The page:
So I left Nazareth and went to stay with Elizabeth and her priest husband, Zechariah. He was not well when I got there. For some reason he was unable to speak but as soon as I met Elizabeth she was like an older sister to me. Our hearts leapt when I saw her, even the baby in my womb seem to leap with joy at her voice. We talked and laughed and sang together as we wove the clothes for my baby and I helped her with her final preparations, and Zechariah, silent, looked on.
The day came for me to go back. Just over the hill in Jerusalem there were rumours that the Romans were up to something. There was talk of a census being planned and by the time I got back to Nazareth it turned out to be true. In the town square, by the well we used, a message was read out that everyone had to return to their home town to be registered and, as I was betrothed to Joseph it meant I was on the move again. I said a hasty farewell to my beloved parents and left. I would never see them again.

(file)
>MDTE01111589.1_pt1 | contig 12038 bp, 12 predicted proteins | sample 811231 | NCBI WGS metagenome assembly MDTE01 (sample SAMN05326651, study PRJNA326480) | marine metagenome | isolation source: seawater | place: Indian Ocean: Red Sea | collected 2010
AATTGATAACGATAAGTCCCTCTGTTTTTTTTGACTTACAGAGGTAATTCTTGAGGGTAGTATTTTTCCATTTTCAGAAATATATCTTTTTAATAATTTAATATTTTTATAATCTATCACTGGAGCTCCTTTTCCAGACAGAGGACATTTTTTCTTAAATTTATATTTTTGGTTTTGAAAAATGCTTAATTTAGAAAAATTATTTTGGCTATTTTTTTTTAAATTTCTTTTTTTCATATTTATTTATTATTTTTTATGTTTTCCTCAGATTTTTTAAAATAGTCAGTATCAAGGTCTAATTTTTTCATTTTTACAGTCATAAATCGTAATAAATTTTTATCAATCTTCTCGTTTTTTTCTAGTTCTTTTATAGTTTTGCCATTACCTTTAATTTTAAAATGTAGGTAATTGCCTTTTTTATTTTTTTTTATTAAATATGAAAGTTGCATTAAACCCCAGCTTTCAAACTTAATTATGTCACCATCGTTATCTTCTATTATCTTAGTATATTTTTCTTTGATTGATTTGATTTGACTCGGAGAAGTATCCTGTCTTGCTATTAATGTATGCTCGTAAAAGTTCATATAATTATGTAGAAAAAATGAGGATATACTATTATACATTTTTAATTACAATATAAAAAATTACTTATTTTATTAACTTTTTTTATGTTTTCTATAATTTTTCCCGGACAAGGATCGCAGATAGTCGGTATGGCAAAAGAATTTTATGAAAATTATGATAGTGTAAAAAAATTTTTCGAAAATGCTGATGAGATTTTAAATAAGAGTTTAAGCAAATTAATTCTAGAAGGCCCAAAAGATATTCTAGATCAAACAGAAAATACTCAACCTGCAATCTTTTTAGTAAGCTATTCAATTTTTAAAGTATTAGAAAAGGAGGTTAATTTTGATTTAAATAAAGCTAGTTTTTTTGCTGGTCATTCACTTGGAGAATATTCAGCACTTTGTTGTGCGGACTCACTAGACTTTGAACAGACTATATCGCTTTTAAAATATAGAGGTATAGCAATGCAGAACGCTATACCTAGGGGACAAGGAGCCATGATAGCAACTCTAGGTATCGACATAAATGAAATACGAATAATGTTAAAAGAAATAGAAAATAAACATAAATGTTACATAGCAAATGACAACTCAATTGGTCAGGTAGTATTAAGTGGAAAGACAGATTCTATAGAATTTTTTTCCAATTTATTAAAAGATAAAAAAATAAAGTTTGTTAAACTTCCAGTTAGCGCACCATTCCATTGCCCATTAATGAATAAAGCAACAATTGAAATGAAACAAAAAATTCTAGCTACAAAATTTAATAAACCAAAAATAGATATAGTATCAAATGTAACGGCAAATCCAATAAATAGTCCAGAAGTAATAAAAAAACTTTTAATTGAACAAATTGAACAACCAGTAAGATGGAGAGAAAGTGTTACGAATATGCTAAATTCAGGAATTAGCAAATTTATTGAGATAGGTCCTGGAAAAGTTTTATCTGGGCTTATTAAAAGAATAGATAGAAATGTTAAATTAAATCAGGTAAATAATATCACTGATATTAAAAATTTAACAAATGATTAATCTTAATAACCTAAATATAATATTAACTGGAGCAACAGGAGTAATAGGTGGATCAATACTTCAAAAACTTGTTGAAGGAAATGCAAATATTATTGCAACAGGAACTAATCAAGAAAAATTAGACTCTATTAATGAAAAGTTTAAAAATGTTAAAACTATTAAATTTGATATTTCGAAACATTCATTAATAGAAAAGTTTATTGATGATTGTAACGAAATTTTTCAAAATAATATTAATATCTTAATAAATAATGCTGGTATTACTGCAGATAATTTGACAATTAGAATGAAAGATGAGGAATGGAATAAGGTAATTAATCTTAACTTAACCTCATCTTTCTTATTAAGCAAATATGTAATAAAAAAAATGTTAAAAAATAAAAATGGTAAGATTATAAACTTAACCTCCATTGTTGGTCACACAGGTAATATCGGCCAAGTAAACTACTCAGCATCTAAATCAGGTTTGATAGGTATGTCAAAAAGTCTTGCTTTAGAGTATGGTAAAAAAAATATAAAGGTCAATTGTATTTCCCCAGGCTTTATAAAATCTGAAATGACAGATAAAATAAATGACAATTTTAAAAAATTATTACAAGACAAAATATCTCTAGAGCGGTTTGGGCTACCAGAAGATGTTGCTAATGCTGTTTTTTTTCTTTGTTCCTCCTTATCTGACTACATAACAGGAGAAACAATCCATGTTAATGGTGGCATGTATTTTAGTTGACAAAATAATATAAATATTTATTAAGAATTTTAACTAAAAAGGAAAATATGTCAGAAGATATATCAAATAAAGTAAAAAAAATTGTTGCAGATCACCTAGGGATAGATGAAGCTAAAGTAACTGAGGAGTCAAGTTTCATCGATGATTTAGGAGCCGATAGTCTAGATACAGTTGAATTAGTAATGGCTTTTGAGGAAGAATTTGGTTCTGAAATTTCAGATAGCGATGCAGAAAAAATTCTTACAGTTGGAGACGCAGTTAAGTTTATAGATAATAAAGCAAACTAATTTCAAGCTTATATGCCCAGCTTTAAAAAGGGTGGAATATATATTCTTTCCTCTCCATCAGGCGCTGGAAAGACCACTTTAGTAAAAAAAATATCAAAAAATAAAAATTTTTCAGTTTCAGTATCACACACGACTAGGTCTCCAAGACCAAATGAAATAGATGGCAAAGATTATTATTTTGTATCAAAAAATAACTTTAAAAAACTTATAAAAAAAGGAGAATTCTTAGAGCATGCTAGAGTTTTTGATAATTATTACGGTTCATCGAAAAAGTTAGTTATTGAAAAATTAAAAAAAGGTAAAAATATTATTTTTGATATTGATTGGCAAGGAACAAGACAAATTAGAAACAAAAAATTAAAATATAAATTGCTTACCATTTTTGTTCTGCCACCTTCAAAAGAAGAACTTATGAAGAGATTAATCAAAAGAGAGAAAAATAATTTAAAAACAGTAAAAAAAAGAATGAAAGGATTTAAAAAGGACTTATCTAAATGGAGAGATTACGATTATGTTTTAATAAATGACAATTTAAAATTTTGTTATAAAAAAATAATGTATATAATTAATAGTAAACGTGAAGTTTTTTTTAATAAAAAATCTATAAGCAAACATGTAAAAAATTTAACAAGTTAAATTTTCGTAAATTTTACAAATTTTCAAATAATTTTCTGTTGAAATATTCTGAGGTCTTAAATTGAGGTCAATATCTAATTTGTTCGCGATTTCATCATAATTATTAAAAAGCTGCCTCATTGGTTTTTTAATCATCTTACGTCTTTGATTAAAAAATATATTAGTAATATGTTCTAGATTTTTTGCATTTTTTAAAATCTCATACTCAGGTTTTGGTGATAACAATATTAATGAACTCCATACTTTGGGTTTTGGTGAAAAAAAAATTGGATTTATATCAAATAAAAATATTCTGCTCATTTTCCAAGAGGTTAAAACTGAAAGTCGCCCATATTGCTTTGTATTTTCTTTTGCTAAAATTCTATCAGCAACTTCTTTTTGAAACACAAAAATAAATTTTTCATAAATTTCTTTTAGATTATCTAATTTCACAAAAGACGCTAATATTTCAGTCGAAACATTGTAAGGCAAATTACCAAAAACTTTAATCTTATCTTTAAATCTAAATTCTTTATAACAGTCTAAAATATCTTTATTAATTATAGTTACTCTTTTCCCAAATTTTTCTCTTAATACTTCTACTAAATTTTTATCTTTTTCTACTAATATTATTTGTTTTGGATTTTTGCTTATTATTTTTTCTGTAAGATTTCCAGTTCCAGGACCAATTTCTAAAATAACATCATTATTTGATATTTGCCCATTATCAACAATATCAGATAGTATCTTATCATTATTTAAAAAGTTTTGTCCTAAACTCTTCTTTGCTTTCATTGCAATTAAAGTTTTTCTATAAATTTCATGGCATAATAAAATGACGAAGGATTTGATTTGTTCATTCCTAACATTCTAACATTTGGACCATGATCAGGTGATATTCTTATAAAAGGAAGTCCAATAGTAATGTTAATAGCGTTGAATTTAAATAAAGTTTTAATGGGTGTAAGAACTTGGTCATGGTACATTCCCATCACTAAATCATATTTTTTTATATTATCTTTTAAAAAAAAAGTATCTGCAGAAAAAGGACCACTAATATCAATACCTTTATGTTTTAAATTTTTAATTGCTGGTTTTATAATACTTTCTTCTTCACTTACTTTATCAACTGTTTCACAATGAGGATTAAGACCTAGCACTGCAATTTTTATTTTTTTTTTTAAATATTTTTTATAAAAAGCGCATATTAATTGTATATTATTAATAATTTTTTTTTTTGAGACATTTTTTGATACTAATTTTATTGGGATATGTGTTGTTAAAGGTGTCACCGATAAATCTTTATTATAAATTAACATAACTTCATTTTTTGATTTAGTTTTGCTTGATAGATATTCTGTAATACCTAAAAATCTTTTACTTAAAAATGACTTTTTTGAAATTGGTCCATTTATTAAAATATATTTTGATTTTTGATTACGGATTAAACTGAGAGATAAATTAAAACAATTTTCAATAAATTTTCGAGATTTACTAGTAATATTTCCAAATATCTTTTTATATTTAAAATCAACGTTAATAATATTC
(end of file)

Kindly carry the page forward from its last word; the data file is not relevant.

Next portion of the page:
Joseph was descended from King David – he had blue blood! So we had to go to Bethlehem – the House of Bread – what a lovely name for a town. I remembered hearing about Ruth gleaning in the barley fields there and I longed to see the place for myself. But we arrived late and it was very busy and I knew my baby was on the way. The only place we could find was to lodge in the space where the animals were, beneath an innkeeper’s house. But Joseph, as practical as ever, put fresh hay in the animal’s trough and, when the baby was born, we laid him there. Jesus.
I held him then, my baby, my child, my boy, my man; I hold him now.
All of that was thirty-three years ago. He never married; there were no grandchildren to bring me pleasure when Joseph died. I had no one when Jesus upped and left home and gathered a bunch of friends round him. I had no one, so I locked the door and travelled as well. I watched and listened and worried. I can’t say I always understood what was going on. I admit there were times I tried to stop him, to persuade him to come back with me. We still had the carpenters shop in Nazareth and he was good with his hands, good with the wood, good with the nails. But he couldn’t be persuaded and what could I do? Abandon him? Could a mother abandon the child of her womb? So I stayed and followed.